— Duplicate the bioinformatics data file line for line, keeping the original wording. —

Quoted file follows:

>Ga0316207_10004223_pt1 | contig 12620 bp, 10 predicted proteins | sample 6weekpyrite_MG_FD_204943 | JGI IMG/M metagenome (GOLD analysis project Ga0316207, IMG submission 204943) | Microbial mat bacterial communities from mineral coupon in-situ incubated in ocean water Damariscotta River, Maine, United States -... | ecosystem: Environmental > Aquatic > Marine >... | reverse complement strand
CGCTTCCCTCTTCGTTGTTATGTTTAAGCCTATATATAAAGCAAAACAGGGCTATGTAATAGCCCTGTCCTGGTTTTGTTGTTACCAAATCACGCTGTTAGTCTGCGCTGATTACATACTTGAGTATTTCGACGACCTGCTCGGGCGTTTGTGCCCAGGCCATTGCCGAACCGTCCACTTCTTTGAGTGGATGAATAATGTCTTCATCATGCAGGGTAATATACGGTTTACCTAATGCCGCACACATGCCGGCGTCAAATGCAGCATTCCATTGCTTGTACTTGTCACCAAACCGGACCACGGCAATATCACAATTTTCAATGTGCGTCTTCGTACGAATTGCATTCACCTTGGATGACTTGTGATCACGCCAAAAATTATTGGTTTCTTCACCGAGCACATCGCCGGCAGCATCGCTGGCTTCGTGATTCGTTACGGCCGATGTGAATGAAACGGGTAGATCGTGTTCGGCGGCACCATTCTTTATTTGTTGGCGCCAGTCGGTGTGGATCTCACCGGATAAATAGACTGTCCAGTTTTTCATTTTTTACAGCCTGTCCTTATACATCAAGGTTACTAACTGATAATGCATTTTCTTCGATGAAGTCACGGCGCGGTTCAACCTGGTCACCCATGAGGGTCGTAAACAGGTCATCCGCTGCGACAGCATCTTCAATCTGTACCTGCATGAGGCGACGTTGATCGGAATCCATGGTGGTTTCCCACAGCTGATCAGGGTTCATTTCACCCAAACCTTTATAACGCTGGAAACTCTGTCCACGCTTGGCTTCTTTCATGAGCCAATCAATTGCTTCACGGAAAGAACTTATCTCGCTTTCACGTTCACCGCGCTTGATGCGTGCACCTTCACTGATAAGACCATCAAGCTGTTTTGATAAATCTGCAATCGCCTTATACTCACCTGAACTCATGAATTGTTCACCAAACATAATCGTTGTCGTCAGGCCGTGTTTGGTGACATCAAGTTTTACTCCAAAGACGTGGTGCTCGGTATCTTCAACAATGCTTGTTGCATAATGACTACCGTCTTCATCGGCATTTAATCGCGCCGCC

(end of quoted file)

>Ga0316207_10004223_pt1 | contig 12620 bp, 10 predicted proteins | sample 6weekpyrite_MG_FD_204943 | JGI IMG/M metagenome (GOLD analysis project Ga0316207, IMG submission 204943) | Microbial mat bacterial communities from mineral coupon in-situ incubated in ocean water Damariscotta River, Maine, United States -... | ecosystem: Environmental > Aquatic > Marine >... | reverse complement strand
CGCTTCCCTCTTCGTTGTTATGTTTAAGCCTATATATAAAGCAAAACAGGGCTATGTAATAGCCCTGTCCTGGTTTTGTTGTTACCAAATCACGCTGTTAGTCTGCGCTGATTACATACTTGAGTATTTCGACGACCTGCTCGGGCGTTTGTGCCCAGGCCATTGCCGAACCGTCCACTTCTTTGAGTGGATGAATAATGTCTTCATCATGCAGGGTAATATACGGTTTACCTAATGCCGCACACATGCCGGCGTCAAATGCAGCATTCCATTGCTTGTACTTGTCACCAAACCGGACCACGGCAATATCACAATTTTCAATGTGCGTCTTCGTACGAATTGCATTCACCTTGGATGACTTGTGATCACGCCAAAAATTATTGGTTTCTTCACCGAGCACATCGCCGGCAGCATCGCTGGCTTCGTGATTCGTTACGGCCGATGTGAATGAAACGGGTAGATCGTGTTCGGCGGCACCATTCTTTATTTGTTGGCGCCAGTCGGTGTGGATCTCACCGGATAAATAGACTGTCCAGTTTTTCATTTTTTACAGCCTGTCCTTATACATCAAGGTTACTAACTGATAATGCATTTTCTTCGATGAAGTCACGGCGCGGTTCAACCTGGTCACCCATGAGGGTCGTAAACAGGTCATCCGCTGCGACAGCATCTTCAATCTGTACCTGCATGAGGCGACGTTGATCGGAATCCATGGTGGTTTCCCACAGCTGATCAGGGTTCATTTCACCCAAACCTTTATAACGCTGGAAACTCTGTCCACGCTTGGCTTCTTTCATGAGCCAATCAATTGCTTCACGGAAAGAACTTATCTCGCTTTCACGTTCACCGCGCTTGATGCGTGCACCTTCACTGATAAGACCATCAAGCTGTTTTGATAAATCTGCAATCGCCTTATACTCACCTGAACTCATGAATTGTTCACCAAACATAATCGTTGTCGTCAGGCCGTGTTTGGTGACATCAAGTTTTACTCCAAAGACGTGGTGCTCGGTATCTTCAACAATGCTTGTTGCATAATGACTACCGTCTTCATCGGCATTTAATCGCGCCGCC